While a bridge loan can help during a pending home sale, a reverse mortgage loan helps keep the home until the second spouse moves out or passes away. The loaned money can help pay for nursing home care. The maximum loan amount available is based on home equity. The advantage of using a reverse mortgage loan for nursing home payment is covering two housing costs at once. However, when the second person no longer lives in the home, loan payments become due. Often heirs opt to sell the property rather than maintain payments.
Medicare and Medicaid are taxpayer-funded programs that help seniors pay for nursing home care. Both programs are limited to people with significant financial need. Medicare is generally restricted to medical care for shorter time periods. Medicaid helps cover custodial care. It's possible to be eligible for both programs at once. Medicare nursing home coverage applies to financially eligible people aged 65 and up who meet all three of these criteria:
Without hospitalization, the person may be eligible for Medicare home nursing visits instead. When a patient is eligible for Medicare nursing home care, the program may pay the full cost of nursing home care for up to 20 days.
Medicaid, on the other hand, helps pay for long-term personal care (such as assistance with bathing and eating) in nursing homes and other settings. Because Medicaid is partly state-run, eligibility and benefits vary by location. You can see the latest state government policies at benefits.gov. Tip: Shifting one's financial assets could bring Medicare/Medicaid eligibility. For example, when planning for senior care more than five years in advance, a person could reduce their assets in a “Medicare-friendly” way by transferring a property deed to a relative. A person could also set money aside for funeral expenses and it won't be counted as an asset, unlike if the money were kept in savings.
The Veterans Administration or VA has three nationwide programs for supporting veterans with nursing home care:
Priority is given to veterans who need nursing home care for service-connected disabilities. Some programs are paid for entirely by the VA. Others require co-payments.
Community Living Centers or CLCs were formerly called VA nursing homes. They're especially home-like facilities for veterans of all ages. Social activities are planned, and residents are free to personalize their rooms and can keeps pets. Usually a CLC housing arrangement is temporary but some veterans stay lifelong. Services range from personal care to skilled nursing and palliative care. The VA operates more than 130 CLCs across the country, and most are located near VA hospitals. Benefits at all Community Living Centers include:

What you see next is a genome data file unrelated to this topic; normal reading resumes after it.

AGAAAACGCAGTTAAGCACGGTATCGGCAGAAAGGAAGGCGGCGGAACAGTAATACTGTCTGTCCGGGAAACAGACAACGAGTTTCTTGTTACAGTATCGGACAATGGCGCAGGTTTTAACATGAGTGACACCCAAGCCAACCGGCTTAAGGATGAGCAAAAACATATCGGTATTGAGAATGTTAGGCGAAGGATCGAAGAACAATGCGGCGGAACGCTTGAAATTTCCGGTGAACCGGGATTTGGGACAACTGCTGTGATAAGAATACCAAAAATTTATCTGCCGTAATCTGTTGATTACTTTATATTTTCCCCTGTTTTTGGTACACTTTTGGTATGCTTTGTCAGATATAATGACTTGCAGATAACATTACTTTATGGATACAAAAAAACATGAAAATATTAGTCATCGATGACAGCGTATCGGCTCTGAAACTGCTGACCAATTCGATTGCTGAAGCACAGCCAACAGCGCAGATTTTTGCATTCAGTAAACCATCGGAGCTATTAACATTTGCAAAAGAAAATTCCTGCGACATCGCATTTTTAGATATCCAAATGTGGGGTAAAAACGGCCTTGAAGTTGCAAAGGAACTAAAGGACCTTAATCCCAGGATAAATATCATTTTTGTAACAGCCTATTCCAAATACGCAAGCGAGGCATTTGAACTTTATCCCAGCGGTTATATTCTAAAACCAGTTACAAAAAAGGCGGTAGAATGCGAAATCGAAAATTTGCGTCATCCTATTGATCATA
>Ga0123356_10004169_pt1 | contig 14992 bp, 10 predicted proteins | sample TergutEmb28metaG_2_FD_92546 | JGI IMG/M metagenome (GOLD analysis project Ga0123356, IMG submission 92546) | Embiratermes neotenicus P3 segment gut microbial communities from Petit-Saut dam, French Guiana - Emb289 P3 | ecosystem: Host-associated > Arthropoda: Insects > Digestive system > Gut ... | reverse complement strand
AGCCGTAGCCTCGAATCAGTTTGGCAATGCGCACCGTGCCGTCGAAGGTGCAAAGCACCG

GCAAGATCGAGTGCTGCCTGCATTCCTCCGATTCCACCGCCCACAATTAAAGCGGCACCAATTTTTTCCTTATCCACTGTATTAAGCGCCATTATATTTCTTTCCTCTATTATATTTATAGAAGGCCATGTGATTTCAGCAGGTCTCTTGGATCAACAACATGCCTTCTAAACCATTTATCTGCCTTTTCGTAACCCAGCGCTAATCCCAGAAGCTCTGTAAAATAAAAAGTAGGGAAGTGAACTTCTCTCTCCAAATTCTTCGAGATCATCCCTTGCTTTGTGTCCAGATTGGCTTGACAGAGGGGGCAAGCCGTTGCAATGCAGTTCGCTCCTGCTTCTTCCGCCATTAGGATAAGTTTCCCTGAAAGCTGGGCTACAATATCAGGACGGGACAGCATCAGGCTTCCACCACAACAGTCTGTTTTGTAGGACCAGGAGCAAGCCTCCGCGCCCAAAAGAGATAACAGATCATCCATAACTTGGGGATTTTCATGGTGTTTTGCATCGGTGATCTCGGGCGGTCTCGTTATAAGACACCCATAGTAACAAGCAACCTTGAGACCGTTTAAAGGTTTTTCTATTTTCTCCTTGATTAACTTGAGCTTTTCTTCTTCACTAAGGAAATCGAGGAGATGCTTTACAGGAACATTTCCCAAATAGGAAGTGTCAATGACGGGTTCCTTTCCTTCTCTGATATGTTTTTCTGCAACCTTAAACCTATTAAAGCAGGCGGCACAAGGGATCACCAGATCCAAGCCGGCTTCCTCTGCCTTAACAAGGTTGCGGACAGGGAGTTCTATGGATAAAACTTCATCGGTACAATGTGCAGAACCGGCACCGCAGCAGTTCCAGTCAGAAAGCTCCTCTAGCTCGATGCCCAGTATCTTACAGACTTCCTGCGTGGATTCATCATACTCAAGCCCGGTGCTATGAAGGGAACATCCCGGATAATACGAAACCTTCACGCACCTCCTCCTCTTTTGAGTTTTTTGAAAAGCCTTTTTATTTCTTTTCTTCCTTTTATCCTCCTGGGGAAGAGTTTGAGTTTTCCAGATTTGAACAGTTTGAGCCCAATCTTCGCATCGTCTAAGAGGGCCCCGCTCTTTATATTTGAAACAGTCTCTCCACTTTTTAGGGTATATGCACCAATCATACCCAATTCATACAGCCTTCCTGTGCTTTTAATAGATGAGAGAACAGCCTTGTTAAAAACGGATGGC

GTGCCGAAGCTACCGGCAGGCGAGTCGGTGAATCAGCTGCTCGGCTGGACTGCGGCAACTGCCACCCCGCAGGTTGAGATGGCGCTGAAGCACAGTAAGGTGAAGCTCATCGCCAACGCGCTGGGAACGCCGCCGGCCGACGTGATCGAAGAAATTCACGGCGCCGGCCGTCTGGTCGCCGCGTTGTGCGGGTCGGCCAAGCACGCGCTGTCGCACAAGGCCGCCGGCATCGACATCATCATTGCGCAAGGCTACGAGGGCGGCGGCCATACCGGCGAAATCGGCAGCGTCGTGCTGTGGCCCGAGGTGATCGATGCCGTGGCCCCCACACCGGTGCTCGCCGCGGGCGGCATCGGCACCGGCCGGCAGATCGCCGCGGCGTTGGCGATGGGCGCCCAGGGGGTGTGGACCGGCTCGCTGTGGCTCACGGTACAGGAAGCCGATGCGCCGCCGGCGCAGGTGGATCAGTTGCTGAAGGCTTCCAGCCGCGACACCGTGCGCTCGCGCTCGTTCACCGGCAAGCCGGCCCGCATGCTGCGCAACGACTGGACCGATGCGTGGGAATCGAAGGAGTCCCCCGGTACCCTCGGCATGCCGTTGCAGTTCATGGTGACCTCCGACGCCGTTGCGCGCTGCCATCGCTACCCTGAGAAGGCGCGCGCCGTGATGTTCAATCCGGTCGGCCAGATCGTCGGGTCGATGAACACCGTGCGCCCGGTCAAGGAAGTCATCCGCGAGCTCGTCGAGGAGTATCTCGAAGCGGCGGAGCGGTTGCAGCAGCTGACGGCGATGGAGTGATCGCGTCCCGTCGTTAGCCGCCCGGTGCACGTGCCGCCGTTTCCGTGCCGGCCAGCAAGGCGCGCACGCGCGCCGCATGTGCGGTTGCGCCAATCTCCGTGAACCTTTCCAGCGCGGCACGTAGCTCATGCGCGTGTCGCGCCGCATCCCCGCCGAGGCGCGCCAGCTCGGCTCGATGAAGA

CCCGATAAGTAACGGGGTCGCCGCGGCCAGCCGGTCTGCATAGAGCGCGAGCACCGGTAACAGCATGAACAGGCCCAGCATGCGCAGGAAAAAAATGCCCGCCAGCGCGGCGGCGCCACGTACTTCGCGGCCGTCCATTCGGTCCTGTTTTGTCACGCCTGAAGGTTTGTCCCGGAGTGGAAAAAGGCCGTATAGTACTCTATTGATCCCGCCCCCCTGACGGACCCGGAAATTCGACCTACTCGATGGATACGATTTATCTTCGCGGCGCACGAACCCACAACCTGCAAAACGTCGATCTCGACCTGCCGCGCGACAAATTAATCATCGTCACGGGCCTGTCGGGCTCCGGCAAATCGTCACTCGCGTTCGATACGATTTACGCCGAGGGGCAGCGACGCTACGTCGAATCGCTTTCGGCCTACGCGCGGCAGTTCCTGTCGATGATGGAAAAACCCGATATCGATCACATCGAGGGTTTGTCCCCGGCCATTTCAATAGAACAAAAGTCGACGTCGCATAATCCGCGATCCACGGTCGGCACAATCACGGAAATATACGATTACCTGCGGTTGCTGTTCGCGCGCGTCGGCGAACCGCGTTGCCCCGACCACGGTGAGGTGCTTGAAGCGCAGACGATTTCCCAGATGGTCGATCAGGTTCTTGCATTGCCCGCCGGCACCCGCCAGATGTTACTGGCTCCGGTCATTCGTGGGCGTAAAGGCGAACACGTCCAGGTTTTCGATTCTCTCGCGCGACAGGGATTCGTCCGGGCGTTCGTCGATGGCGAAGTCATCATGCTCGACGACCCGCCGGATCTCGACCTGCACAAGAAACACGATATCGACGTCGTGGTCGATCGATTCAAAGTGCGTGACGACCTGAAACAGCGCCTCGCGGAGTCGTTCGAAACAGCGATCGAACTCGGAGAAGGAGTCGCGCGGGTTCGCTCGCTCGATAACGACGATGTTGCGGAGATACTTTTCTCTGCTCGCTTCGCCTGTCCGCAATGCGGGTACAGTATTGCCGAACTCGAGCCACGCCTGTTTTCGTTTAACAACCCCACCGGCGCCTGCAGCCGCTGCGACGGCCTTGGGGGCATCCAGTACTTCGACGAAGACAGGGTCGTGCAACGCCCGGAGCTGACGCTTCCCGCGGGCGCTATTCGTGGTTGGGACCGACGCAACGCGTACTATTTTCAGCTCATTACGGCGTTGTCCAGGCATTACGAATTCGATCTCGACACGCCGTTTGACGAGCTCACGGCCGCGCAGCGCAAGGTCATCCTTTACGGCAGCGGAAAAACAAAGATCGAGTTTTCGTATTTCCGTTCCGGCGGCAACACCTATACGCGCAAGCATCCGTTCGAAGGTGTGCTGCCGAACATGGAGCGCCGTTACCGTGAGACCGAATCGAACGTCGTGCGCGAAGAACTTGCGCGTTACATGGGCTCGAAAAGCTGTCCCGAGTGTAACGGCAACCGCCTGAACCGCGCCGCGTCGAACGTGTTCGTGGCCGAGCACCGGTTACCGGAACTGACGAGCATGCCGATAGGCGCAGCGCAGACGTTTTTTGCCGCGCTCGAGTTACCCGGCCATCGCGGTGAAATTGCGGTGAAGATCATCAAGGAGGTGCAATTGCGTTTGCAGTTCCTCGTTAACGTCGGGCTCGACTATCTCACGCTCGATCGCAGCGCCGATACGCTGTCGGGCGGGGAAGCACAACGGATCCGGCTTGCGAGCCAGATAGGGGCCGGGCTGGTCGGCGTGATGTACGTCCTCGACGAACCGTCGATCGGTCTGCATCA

Additionally some CLCs provide these services:
In some cases a co-pay is required for VA CLC housing. Coverage depends on financial need and the veteran's disability status as it relates to service.
More than 1500 state-run nursing homes are approved by the Veterans Administration. When an eligible vet chooses care at any of these homes, the VA will pay part of the daily charge. Although all state veterans' homes meet certain VA standards, lots of variation results from states setting their own eligibility criteria and lists of services. In some states non-veteran spouses and Gold Star military parents are eligible for residence as well. You can find state veterans' homes in your region with the long-term care locator at va.gov.
The VA Community Nursing Home program partners with nursing homes in vets' own communities. This expands options for vets who don't live near CLCs or state veterans' homes, and want to stay close to their families while in a nursing home. VA-approved community nursing home care includes:
Additionally some community nursing homes provide:
Before choosing a nursing home for a loved one, visiting more than once is recommended. For example, one day you could observe afternoon activities. Another day you could visit for dinner and then see how the community winds down for the night. Sharing a meal with residents and staff can be an especially valuable way to get insights about the facility. Touring a nursing home, you'll note generalities such as the cleanliness of the rooms and hallways, and how kindly or not-so-kindly people interact with one another. You might also find that one facility is more fitting than another in ways that matter to your loved one — for example, it might have gardens, a therapy dog, or bilingual caregivers. Here are specific questions to ask directors at nursing homes and similar facilities:
We offer an extensive database of nursing homes across the nation. Search our nursing home directory or give us a call on our senior helpline to speak to a representative directly. We can help you to find the right nursing home to serve your specific care needs. We can also help you to find a nursing home that is located near you or near your loved one, so that making the transition into a nursing home is as seamless as possible.